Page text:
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I've noticed while reading about Hartree-Fock in Modern Quantum Chemistry (Szabo and Ostlund) that most basis sets use only real basis functions. What I'm wondering is why aren't complex basis functions used? I might be mistaken, but from my experience it seems as though integration on the complex plane would have a lot of convenient properties that would make computations easier. Put another way, are complex basis functions not used because of some difficultly in implementation or is it because of difficulty in interpretation of properties like the molecular orbitals?

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    $\begingroup$ I have found a recent article that discusses using complex basis functions that might offer some insight, but I currently don't have access to it. Even if there are some cases where it is used, I'm interested in why it wouldn't be the standard approach. $\endgroup$ – Tyberius Mar 19 '17 at 2:17
  • $\begingroup$ "(...) integration on the complex plane would have a lot of convenient properties that would make computations easier." Could you give us some examples? $\endgroup$ – pentavalentcarbon Mar 19 '17 at 17:53
  • $\begingroup$ @pentavalent I guess I was thinking about it the wrong way in my explanation. It in most cases wouldn't make things easier to compute, but it does open up a wider array of functions to describe an orbital, which might allow fewer basis functions to be used to obtain an accurate description. I'm not certain this would necessarily be useful, but one could also potentially take advantage of path independence of complex integration to solve certain integral. But I admit, its purely speculation on my part whether these properties would be of any use in practice. $\endgroup$ – Tyberius Mar 19 '17 at 20:02
  • $\begingroup$ Also, I read a bit of that article and found this book which discusses using complex basis sets for a specific type of problem. It seems in both cases that complex wavefunctions are used because they allow one to obtain eigenvalues of an analytically extended Hamiltonian and that these eigenvalues are useful in the context of resonance scattering. $\endgroup$ – Tyberius Mar 19 '17 at 20:09
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The basic answer is rather simple: In the non-relativistic limit it is just not necessary. There is no complex operator and hence nothing which could change the complex component of your basis functions. Using complex basis functions would only double the required work (i.e., computer time). There are very efficient schemes in order to calculate the standard integrals (McMurchie-Davidson, Obara-Saika, ...). I don't think that the representability of MOs is a reason for using real basis functions, since, strictly speaking, you can interprete only the square of the MOs and not their amplitude.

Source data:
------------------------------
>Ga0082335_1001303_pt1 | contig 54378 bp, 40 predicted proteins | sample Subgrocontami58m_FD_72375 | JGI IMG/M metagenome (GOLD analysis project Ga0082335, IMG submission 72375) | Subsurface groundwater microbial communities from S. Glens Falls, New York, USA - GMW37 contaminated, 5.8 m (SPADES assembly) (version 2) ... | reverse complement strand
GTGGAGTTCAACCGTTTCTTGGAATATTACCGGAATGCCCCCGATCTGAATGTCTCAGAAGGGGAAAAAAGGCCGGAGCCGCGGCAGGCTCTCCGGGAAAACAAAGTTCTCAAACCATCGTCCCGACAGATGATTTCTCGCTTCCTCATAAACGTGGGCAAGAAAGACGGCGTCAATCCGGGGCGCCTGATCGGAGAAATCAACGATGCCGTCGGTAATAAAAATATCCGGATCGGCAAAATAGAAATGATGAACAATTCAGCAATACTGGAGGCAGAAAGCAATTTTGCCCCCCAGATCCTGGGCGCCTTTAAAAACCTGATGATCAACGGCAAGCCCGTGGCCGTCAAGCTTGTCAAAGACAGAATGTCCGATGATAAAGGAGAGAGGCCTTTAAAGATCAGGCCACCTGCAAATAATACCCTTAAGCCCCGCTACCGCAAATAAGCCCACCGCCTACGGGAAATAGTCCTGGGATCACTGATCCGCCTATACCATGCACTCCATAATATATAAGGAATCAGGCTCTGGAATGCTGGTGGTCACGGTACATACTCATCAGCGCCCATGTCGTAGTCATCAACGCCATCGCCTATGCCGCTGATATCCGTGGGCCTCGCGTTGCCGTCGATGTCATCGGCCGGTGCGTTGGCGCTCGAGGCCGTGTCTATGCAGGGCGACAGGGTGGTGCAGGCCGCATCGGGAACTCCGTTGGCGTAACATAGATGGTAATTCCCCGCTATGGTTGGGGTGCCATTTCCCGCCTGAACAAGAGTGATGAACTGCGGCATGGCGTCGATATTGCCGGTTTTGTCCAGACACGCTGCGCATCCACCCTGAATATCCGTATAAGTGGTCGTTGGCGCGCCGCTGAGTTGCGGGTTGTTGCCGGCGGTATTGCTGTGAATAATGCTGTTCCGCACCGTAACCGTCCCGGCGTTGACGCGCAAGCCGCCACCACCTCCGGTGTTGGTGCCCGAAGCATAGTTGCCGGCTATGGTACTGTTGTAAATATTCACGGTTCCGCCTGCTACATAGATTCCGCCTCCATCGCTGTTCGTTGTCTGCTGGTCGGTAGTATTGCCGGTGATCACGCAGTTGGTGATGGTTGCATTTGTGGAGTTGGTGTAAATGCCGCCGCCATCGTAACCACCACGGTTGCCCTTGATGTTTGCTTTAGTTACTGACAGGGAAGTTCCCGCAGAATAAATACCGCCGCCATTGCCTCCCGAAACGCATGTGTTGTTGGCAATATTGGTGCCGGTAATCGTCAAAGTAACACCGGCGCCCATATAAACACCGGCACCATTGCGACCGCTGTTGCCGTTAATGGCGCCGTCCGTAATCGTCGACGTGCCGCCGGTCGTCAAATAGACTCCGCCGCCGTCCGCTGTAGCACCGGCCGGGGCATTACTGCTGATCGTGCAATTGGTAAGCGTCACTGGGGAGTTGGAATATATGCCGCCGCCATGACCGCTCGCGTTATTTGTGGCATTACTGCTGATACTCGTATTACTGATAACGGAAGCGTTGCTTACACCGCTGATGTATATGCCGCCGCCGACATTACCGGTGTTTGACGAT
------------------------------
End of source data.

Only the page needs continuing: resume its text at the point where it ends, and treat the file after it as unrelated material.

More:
However, there are situations, where your MOs can be complex. This can happen when you have a complex operator in your equation. An example are the Pauli spin matrices of which $\sigma_y$ has only an imaginary compound. They occur, e.g., the Dirac equation (see here one formulation where they explicitly state the incorporation of the Pauli matrices). Complex MOs can be obtained either by using complex basis functions and real MO coefficients or by using real basis functions with complex coefficients. Starting from a non-relativistic implementation it might be simpler just to keep your basis functions real and to choose the MO coefficients complex.

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  • $\begingroup$ I haven't had much experience with the particular algorithms used to compute the integrals in these calculations so thank you for introducing them. I'm curious about one point in your answer: why would using complex basis functions "double" the work required? Does it eliminate certain symmetries that allow less integrals to be computed or do these efficient algorithms either not work or work less effectively for complex functions? $\endgroup$ – Tyberius Mar 19 '17 at 20:20
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    $\begingroup$ @Tyberius : If you multiply two real numbers, you basically have one operation: $A*B$. If you instead multiply two complex numbers $(A+iC)*(B+iD)$ you end up with $A*B - C*D + i ( A*D + B*C)$. In this case you would increase thenumber of operations by a factor of 6. So, the "double" was maybe not correct. Indeed, for GHF calculations, as they pop up in relativistic QC, one has to drop the spin symmetry. I.e., the orbitals are spinors which contain $\alpha$, as well as $\beta$ components. Hence you loose the blockdiagonal nature of many operators' matrix representation. $\endgroup$ – TheFox Mar 20 '17 at 20:32

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